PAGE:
Greetings from Brest, France! After the conference, I decided a small vacation was in order as was mentioned a couple posts ago. I spent today walking around the city trying to just see what there was to do and attempting to see some of the standard tourists sights. One of the many sights is the Musée de national de la Marine, a castle housing the French naval maritime museum. The castle is apparently the oldest monument in Brest and dates back possibly to the year AD 260 when the Romans had an outpost there. Anyway, the history isn't important, what is important is that it was free. Not knowing any differently, I was all in favor of touring. Below is a picture of just one segment of the outer wall (taken from within the castle). The tower in the picture is one of several towers you can visit.
Later in the day, I was having a coffee in the hotel and the hotel worker said that all museums were free this weekend! He mentioned that it was a special weekend, but didn't elaborate - he seemed very hesitant to continue, so I didn't push any further. One site he highly recommended is a tunnel called Abri Sadi Carnot. Not knowing what it was exactly, I looked it up online. During WWII French civilians in Brest and a large grouping of German soldiers were hiding in the tunnel (really a bomb shelter). One night, the clerk in charge of the generator made a mistake somehow and a fire ignited - which then lit the reserve fuel which was nearby. Shortly there after the ammunition which was stored in the shelter erupted. In total, ~400 French and ~700 Germans died in what was apparently a massive explosion - probably enhanced by the topology of the shelter. This occurred on September 8 (I believe).
Anyway, that isn't necessarily what makes this weekend so special. It turns out that tomorrow is anniversary of the liberation of Brest from Nazi control. On September 18, 1944 the American forces finally freed the city. I'm not sure if it's because I'm American that he didn't want to say, or if it's just a very trying time for the people of the city, but either way, this weekend is one of celebration.
Friday, September 16, 2011
Greetings from Roscoff. Unfortunately, I was not able to publish blog posts during the meeting. This was mostly due to internet issues, which were not resolved until mid-week, but there was also the issue of time constraints. The meeting is fairly well scheduled, which means one is quite often supposed to be somewhere at all times. The "free time", however, generally ended up being consumed with conversation or (even) research. Many interesting papers were released to the pre-print archive astro-ph this week (include one on modeling the Kepler object KOI-126). I will hopefully be posting a bit more over the next couple days as the school wraps up and I start my mini-vacation in Brest!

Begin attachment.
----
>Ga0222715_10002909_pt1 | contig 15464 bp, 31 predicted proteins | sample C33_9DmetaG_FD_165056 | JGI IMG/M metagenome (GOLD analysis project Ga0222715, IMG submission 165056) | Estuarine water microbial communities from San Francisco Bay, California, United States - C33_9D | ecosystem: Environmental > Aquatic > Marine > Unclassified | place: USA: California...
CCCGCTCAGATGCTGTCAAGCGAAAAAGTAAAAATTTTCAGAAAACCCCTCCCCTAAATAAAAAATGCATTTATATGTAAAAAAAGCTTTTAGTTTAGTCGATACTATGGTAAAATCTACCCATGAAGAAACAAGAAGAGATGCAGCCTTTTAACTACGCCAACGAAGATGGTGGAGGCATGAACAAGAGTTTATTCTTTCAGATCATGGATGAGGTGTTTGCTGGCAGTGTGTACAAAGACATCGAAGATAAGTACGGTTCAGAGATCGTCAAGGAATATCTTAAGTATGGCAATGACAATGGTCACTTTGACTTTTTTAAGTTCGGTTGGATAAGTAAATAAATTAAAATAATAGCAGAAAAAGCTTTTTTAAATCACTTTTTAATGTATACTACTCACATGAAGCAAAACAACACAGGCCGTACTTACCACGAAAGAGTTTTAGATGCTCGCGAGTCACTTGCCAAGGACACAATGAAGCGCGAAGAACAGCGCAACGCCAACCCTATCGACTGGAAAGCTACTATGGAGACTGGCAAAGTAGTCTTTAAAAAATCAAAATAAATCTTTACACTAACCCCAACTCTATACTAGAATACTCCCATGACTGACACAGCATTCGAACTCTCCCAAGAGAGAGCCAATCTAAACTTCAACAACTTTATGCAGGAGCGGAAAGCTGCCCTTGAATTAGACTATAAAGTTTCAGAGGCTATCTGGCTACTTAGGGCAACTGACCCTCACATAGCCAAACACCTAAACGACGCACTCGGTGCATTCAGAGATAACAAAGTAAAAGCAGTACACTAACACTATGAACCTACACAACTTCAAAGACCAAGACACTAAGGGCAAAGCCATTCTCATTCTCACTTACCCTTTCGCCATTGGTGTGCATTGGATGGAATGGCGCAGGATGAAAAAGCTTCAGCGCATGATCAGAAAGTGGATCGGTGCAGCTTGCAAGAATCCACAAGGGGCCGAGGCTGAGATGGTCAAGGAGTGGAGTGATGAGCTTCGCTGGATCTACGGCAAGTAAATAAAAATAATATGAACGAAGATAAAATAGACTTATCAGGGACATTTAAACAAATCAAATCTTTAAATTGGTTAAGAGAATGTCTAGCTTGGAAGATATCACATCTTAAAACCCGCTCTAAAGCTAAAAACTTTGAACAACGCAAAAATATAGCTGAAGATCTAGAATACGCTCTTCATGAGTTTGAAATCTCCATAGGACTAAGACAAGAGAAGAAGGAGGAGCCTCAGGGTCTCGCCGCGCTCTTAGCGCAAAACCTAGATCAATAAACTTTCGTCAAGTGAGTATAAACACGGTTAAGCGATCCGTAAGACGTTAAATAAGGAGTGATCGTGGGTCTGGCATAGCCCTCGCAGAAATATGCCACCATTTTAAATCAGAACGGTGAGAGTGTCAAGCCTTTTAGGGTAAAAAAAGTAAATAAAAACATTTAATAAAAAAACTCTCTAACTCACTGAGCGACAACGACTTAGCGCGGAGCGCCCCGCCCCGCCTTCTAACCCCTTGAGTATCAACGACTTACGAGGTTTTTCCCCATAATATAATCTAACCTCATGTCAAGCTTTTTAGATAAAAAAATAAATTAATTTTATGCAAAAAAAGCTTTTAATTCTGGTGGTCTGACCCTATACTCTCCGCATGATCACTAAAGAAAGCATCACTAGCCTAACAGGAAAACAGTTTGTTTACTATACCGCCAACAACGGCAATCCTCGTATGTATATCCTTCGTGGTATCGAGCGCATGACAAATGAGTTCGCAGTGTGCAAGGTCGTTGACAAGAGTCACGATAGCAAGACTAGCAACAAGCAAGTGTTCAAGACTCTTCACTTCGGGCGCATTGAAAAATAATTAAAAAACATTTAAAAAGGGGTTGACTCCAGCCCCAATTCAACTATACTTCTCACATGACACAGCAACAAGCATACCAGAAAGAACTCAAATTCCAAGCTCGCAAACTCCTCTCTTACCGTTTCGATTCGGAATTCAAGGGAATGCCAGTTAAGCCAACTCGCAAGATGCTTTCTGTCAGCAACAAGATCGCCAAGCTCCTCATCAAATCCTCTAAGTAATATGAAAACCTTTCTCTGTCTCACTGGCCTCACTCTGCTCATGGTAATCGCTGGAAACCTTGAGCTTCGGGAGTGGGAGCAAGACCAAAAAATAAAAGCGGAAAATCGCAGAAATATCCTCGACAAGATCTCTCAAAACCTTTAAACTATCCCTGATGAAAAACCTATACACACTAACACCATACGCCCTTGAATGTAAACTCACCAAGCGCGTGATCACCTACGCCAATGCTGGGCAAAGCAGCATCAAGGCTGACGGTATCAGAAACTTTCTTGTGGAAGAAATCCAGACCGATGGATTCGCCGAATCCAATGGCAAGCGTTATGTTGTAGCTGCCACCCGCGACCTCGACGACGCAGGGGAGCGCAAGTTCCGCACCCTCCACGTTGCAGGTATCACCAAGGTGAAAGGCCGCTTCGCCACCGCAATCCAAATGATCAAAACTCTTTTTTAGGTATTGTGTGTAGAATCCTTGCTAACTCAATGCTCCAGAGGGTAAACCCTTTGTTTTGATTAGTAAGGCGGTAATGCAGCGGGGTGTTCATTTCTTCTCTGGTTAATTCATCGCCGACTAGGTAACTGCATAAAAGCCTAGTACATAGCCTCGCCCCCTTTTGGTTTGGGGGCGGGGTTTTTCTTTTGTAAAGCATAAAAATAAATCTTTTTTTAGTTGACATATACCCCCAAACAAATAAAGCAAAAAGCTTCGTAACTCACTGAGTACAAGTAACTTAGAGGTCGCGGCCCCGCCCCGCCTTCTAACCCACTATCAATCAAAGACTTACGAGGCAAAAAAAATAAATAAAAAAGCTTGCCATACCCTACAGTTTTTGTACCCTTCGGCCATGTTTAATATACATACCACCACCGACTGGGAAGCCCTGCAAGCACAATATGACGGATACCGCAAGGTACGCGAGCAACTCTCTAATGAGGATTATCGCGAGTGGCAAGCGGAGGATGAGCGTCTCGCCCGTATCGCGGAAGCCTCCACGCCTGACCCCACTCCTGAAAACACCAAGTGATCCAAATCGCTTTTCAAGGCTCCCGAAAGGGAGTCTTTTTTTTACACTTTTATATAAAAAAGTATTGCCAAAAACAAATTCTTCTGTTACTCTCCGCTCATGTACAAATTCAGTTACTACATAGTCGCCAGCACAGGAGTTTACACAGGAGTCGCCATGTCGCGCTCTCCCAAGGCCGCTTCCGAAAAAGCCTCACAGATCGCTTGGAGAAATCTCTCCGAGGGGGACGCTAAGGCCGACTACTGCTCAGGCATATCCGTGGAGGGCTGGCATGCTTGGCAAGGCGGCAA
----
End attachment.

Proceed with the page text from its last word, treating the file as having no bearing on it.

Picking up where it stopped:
Posted by stellar astronomer at 4:34 AM
Saturday, September 10, 2011
Tomorrow I head off to Roscoff, France for nine days to participate in a summer school on low-mass stars and the transition to brown dwarfs. I will attempt to keep the blog updated with my current status and anything interesting that learn about or see on my trip. This may or may not include pictures, but we all know what the answer to that should be from a previous post.
What precisely is a summer school and what exactly is it about? The former is fairly simple to answer. A summer school isn't like your typical "summer school" we are all used to hearing about. You know, the one for misguided children and those basically failing in their studies. Quite the opposite. It is for the mega-nerds of the world to go and learn as much as they can on a particular subject. Some schools last a few days, some months. This one is 5 days, so not too much of an information overload.
The latter is more difficult to answer. I know we will be exposed to pretty much every topic imaginable about low-mass stars and the transition to brown dwarfs. Well, not exactly all of them... but pretty close to it. There is some very interesting physics that goes on in this stellar mass regime, and plenty that hasn't yet been studied in detail. So maybe that answers the question I posed. It'll be more about learning the current state of the field in order to gain exposure to what is known and what still needs to be done, opening new research avenues. The lectures last all week, save a half day on Wednesday where we travel to l'Ile de Batz.
Oh, and yeah, the last remaining days of my trip will be spend touring around Brest. Might as well take a mini-vacation while I'm there! It should be a lot of fun, but also quite a bit of work, so the vacation will be well earned, in my opinion.
Posted by stellar astronomer at 12:36 AM